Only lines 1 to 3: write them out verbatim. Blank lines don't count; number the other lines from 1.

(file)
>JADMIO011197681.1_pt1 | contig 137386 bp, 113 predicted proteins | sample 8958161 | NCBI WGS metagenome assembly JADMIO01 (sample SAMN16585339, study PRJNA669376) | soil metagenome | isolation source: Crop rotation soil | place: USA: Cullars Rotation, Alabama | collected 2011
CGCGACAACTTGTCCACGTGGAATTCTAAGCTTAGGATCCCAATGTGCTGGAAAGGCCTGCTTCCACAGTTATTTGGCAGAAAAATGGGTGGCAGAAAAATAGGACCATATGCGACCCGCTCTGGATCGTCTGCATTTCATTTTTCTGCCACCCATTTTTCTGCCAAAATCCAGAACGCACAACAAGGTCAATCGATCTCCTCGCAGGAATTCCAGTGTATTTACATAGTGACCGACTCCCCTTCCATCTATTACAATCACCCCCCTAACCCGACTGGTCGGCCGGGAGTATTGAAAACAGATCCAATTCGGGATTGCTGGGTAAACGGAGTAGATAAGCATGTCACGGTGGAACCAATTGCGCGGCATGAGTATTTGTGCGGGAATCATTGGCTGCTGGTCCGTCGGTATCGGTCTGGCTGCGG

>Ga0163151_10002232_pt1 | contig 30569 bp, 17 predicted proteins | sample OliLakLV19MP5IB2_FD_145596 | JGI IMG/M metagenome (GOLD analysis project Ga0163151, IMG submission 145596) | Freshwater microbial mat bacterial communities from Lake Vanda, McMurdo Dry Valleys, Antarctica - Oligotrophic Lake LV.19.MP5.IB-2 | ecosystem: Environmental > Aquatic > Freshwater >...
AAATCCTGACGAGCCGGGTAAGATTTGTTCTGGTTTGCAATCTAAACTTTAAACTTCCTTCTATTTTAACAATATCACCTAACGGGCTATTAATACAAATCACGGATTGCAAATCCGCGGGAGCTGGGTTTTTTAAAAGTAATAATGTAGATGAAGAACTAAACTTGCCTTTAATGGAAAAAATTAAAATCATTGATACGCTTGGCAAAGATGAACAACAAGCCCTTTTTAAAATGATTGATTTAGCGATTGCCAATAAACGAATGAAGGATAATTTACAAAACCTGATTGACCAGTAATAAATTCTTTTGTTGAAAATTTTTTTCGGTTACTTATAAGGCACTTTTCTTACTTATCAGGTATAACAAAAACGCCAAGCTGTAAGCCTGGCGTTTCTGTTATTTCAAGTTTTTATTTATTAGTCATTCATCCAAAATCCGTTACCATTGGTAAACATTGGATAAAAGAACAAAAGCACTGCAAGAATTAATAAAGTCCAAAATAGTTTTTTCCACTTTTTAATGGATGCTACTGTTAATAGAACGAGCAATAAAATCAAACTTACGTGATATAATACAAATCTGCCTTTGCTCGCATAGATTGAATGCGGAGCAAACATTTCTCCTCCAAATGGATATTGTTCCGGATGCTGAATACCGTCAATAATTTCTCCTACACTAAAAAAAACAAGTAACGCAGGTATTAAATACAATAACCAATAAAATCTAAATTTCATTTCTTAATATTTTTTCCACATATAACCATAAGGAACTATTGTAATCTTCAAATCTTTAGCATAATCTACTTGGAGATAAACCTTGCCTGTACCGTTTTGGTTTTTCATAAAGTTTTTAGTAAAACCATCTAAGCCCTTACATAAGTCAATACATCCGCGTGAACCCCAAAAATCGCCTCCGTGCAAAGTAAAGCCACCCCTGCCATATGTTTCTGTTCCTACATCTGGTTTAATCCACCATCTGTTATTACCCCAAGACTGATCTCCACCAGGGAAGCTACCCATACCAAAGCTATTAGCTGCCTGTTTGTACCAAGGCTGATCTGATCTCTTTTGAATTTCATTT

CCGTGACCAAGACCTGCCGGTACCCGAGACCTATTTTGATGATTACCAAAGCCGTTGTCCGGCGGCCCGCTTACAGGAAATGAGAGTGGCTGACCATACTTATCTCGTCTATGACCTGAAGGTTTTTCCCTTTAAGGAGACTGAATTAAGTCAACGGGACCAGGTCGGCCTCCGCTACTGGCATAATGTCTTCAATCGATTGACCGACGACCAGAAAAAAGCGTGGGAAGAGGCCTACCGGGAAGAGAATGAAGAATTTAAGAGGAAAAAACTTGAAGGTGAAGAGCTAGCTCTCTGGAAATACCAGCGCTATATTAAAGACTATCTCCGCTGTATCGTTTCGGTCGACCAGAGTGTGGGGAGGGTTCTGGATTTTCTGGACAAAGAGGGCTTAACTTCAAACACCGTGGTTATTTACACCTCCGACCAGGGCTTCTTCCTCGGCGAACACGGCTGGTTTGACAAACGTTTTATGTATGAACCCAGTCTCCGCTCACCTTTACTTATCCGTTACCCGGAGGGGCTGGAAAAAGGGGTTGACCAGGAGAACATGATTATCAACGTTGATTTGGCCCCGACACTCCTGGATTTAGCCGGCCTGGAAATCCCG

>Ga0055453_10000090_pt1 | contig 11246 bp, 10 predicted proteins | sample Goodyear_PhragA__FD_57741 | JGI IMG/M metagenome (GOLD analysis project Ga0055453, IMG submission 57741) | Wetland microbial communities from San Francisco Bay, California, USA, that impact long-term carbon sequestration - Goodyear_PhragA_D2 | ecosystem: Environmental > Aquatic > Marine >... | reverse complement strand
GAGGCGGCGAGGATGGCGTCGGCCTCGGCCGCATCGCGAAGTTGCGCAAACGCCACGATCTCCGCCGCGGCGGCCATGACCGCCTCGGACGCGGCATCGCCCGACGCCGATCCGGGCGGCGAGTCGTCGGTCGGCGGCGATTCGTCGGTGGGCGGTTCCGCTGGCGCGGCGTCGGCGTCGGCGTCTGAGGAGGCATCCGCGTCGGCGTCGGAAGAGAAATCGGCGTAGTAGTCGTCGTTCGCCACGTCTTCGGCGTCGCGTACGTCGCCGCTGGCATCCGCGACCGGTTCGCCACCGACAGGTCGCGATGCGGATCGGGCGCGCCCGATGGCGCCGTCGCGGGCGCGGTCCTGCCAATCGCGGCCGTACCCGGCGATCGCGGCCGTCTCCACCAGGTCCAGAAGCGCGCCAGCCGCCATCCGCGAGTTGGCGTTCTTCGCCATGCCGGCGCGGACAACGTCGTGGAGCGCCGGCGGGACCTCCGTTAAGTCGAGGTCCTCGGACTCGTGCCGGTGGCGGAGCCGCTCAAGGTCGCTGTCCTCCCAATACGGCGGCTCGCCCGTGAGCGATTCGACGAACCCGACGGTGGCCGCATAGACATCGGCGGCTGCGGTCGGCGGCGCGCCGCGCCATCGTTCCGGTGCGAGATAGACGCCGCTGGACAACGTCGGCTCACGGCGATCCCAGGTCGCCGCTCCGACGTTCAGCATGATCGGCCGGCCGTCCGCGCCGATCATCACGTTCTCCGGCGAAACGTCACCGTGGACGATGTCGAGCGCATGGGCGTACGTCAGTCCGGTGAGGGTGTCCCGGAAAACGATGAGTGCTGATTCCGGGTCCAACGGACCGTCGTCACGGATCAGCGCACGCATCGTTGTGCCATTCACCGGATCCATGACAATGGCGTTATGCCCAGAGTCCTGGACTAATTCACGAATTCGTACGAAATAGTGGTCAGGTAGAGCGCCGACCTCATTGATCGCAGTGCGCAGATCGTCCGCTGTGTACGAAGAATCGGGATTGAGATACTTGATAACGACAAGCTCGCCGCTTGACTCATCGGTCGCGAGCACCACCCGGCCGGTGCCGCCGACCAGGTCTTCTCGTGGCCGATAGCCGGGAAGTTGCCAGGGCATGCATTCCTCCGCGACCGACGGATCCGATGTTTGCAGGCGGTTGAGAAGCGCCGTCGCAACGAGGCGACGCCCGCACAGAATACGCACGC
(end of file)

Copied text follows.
>JADMIO011197681.1_pt1 | contig 137386 bp, 113 predicted proteins | sample 8958161 | NCBI WGS metagenome assembly JADMIO01 (sample SAMN16585339, study PRJNA669376) | soil metagenome | isolation source: Crop rotation soil | place: USA: Cullars Rotation, Alabama | collected 2011
CGCGACAACTTGTCCACGTGGAATTCTAAGCTTAGGATCCCAATGTGCTGGAAAGGCCTGCTTCCACAGTTATTTGGCAGAAAAATGGGTGGCAGAAAAATAGGACCATATGCGACCCGCTCTGGATCGTCTGCATTTCATTTTTCTGCCACCCATTTTTCTGCCAAAATCCAGAACGCACAACAAGGTCAATCGATCTCCTCGCAGGAATTCCAGTGTATTTACATAGTGACCGACTCCCCTTCCATCTATTACAATCACCCCCCTAACCCGACTGGTCGGCCGGGAGTATTGAAAACAGATCCAATTCGGGATTGCTGGGTAAACGGAGTAGATAAGCATGTCACGGTGGAACCAATTGCGCGGCATGAGTATTTGTGCGGGAATCATTGGCTGCTGGTCCGTCGGTATCGGTCTGGCTGCGG

>Ga0163151_10002232_pt1 | contig 30569 bp, 17 predicted proteins | sample OliLakLV19MP5IB2_FD_145596 | JGI IMG/M metagenome (GOLD analysis project Ga0163151, IMG submission 145596) | Freshwater microbial mat bacterial communities from Lake Vanda, McMurdo Dry Valleys, Antarctica - Oligotrophic Lake LV.19.MP5.IB-2 | ecosystem: Environmental > Aquatic > Freshwater >...